Ticketmaster Summer in Stages

The Mikado or The Town of Titipu

W S Gilbert and Arthur Sullivan
Regan De Wynter Williams
Richmond Theatre

Jamie Jukes as Pitti-Sing, Richard Russel Edwards as Peep-Bo and Benjamin Cician-Jones as Pich-Tush Credit: Stewart McPherson
The cast of The Mikado Credit: Stewart McPherson
David McKechnie as Ko-Ko and Alex Weatherhill as Katisha Credit: Stewart McPherson
David McKechnie as Ko-Ko Credit: Stewart McPherson
The Mikado Credit: Stewart McPherson
The Mikado Credit: Stewart McPherson

Sasha Regan stages her latest all-male G & S productions as a boys’ school camping trip in the 1950s, all short trousers, short haircuts and lamplight under canvas.

Boys’ schools putting on G & S used to be quite common but it is not really used here as a framing. The introductory overture sets the scene with lads larking about, denying a bog roll to one who needs it, as others come back to camp through the evening gloaming. They then just pop out of their tents and start performing.

It’s obviously a school packed with talent, a trio of Billy Elliots get things going with sprightly pas de chat footwork and a whole classful of boys can all hit the high notes with ease.

Of course the story is absolute nonsense, a tale of an Emperor’s son disguised as a trombonist as he tries to escape being married to the older, unattractive Katisha and track down the love of his life the once seen Yum-Yum. He becomes suicidal when he discovers she is going to marry royal executioner Ko-Ko, who’s in trouble because he hasn’t chopped any heads off. They do a dangerous deal—but does the plot really matter? It's the tunes and lively performances that have kept The Mikado a perennial favourite since it first upset Japanese sensitivities in 1885.

We are denied Japanese exoticism (though James Waud’s Mikado does have a couple of flags sticking out of his shoulders like a Chinese Opera General). Everyone is in camping gear: and that wasn’t meant as a pun. Designer Ryan Dawson Laight sets three tents in front of tall silhouetted trees and turns boys into girls by simply rolling their already short trousers up higher and sticking bits and pieces in their hair.

It’s a simple coding that works in collaboration with performances that present Gilbert’s simpering maidens as boys in a single-sex school’s idea of what girls are like. It licences laughter at what might otherwise now seem too misogynist and this cast revel in hilarious camp caricature that is very funny, especially Richard Russell Edwards’s Peep-Bo.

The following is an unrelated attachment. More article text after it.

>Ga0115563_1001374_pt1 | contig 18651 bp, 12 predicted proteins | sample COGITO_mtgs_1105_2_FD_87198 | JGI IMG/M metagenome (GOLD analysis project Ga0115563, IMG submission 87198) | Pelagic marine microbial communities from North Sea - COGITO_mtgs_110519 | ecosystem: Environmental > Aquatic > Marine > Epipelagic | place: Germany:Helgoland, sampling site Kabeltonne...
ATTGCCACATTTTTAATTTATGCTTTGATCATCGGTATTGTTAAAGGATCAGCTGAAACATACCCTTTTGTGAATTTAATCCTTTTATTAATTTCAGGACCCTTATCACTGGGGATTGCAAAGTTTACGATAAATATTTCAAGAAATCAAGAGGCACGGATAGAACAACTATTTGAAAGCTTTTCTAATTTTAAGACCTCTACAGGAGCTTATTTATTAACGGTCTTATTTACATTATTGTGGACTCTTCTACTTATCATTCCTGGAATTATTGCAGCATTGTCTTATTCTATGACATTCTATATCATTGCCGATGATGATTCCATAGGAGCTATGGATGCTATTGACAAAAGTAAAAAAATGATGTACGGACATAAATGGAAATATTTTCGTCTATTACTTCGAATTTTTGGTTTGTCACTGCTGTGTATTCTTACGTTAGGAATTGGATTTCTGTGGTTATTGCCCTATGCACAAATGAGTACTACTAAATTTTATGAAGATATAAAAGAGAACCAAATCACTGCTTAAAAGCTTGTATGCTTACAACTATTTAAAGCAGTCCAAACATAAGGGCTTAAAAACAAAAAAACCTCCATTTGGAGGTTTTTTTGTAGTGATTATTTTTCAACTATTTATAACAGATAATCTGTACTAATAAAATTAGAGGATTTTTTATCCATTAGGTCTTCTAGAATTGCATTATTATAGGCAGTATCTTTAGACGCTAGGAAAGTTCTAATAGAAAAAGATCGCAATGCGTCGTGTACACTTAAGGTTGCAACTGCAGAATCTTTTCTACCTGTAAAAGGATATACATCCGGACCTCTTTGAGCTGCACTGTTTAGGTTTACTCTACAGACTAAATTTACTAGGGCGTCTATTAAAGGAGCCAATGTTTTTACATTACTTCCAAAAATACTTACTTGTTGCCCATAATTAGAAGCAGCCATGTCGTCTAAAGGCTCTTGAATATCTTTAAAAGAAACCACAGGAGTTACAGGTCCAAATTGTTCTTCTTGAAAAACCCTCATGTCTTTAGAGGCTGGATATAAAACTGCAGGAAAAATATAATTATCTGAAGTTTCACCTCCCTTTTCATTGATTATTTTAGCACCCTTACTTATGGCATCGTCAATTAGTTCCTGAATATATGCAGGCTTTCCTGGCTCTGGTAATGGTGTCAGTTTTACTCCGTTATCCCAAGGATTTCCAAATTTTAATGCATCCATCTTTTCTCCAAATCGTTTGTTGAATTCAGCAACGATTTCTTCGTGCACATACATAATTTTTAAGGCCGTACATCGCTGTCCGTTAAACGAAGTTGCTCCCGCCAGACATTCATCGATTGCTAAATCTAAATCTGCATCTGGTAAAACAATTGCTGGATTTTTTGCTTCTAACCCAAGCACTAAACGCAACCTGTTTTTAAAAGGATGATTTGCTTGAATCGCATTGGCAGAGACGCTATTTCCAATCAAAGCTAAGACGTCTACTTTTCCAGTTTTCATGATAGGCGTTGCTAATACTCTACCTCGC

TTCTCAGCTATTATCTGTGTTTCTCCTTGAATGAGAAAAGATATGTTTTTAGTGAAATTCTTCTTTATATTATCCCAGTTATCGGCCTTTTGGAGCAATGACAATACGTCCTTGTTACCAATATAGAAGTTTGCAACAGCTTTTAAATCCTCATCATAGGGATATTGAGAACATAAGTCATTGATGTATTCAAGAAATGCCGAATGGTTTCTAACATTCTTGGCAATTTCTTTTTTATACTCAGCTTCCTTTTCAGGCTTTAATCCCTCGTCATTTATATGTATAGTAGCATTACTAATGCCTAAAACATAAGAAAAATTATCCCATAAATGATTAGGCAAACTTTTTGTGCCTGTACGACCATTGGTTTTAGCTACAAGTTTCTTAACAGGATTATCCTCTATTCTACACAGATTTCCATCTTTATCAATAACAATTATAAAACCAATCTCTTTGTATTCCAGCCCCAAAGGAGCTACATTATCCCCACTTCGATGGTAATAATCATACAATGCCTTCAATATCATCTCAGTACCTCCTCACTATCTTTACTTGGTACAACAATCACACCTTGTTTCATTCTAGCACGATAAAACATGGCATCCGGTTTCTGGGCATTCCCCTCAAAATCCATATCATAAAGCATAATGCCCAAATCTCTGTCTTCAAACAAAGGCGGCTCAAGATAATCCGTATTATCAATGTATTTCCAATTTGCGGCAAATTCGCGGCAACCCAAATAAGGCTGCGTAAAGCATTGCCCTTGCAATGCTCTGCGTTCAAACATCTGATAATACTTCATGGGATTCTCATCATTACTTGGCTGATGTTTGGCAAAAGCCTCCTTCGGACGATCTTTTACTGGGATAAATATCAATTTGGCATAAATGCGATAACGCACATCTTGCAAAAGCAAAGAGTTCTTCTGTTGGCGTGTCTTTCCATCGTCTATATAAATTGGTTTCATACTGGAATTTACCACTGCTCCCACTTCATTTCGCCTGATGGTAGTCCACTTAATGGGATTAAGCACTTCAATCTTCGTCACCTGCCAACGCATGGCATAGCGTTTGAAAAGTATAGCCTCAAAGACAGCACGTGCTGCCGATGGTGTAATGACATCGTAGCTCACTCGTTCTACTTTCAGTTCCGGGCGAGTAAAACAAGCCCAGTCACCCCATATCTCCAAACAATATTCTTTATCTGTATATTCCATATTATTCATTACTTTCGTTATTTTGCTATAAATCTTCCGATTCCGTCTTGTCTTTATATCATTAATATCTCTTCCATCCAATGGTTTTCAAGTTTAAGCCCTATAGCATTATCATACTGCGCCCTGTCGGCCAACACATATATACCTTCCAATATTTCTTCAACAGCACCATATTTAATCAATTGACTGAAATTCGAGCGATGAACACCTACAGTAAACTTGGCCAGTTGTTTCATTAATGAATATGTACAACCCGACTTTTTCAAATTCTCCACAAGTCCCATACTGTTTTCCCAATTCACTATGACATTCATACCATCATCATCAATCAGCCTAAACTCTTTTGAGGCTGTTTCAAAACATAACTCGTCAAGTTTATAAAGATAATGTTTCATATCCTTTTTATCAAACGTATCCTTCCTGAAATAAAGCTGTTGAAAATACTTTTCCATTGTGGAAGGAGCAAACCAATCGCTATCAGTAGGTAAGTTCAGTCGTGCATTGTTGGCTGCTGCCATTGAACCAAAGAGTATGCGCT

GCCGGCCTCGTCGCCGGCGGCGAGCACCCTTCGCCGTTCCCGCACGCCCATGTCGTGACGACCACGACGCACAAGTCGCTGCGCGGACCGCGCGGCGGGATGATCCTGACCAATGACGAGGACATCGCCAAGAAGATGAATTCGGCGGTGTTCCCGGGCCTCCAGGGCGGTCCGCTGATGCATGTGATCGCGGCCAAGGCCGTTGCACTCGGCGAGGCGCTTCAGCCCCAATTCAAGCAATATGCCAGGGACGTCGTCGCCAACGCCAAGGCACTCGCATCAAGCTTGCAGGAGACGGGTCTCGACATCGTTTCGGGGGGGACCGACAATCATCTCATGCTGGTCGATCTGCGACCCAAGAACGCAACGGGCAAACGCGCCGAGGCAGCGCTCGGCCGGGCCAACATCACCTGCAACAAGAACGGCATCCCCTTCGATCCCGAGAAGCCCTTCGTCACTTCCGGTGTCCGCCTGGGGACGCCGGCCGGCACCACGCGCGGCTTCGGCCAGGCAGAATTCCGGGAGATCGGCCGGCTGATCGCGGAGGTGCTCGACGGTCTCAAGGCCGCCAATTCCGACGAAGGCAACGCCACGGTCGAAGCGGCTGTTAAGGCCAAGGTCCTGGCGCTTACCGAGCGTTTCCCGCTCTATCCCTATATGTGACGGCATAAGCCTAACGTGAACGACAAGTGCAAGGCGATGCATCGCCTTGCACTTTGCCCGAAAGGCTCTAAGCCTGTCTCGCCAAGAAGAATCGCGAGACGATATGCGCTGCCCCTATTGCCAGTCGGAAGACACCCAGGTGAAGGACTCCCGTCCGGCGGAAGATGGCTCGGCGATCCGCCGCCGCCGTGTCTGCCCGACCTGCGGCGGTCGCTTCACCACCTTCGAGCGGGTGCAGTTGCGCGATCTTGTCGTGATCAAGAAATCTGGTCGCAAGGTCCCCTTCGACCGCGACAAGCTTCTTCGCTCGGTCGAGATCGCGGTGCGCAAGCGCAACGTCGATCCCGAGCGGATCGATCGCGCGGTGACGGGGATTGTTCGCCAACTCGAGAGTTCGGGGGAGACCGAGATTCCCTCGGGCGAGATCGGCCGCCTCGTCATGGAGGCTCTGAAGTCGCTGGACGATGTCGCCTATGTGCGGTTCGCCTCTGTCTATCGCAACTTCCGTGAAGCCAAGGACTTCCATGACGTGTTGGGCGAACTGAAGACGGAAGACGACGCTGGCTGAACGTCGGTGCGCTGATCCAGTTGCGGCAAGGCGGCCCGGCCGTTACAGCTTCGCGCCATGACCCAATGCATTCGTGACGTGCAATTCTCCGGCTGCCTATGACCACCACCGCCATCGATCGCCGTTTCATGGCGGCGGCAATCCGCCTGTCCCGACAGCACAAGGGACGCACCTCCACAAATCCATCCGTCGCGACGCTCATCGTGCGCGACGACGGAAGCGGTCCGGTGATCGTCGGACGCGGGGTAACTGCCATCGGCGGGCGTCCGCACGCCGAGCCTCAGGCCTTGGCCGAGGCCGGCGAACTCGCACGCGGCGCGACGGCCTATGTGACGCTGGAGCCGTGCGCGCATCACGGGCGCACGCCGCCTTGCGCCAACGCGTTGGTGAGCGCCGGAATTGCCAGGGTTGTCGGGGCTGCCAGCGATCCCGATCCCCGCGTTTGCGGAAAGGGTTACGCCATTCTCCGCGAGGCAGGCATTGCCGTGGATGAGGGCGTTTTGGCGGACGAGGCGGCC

Richard Munday could be more of a heartthrob as wandering minstrel Nanki-Poo; he is just a bit too much "boy next door" for the hero, but that helps Alan Richardson’s touching Yum-Yum. This is a delightful performance, more realistic than the other girls as though the boy playing her was copying a loved sister’s behaviour.

Chief-executioner Ko-Ko, multi-post-holding Pooh-Bah and Katisha, Nanki-Poo’s frumpish fiancée, seem to be played by the boy’s teachers. David McKechnie’s smooth Ko-Ko has a slightly sinister edge and an accent that suggest that in the next school production he wants to play Fagin but it's a strong and consistent performance and his “Tit-willow” quite touching.

Ross Finnie plays Pooh-Bah with energetic pomposity but too fast for clarity and Alex Weatherill, in a triple-layered hat, could be more forceful when first seen as Katisha, but headscarved later this made it easier to reveal her latent humanity, though the pathos she engenders is sabotaged by having her pump up a bike tyre.

The Mikado is full of lively tunes and patter and Sasha Regan is always inventive. Who else would have thought of a scene where these boy-girls are giving each other manicures and pedicures?

This production isn’t quite such a high flyer as some of her other Gilbert and Sullivan but it makes a very enjoyable evening. It’s well sung and Holly Hughes’s lively choreography makes you wish there were more of it. The cast seem to be enjoying themselves and that’s infectious.

Reviewer: Howard Loxton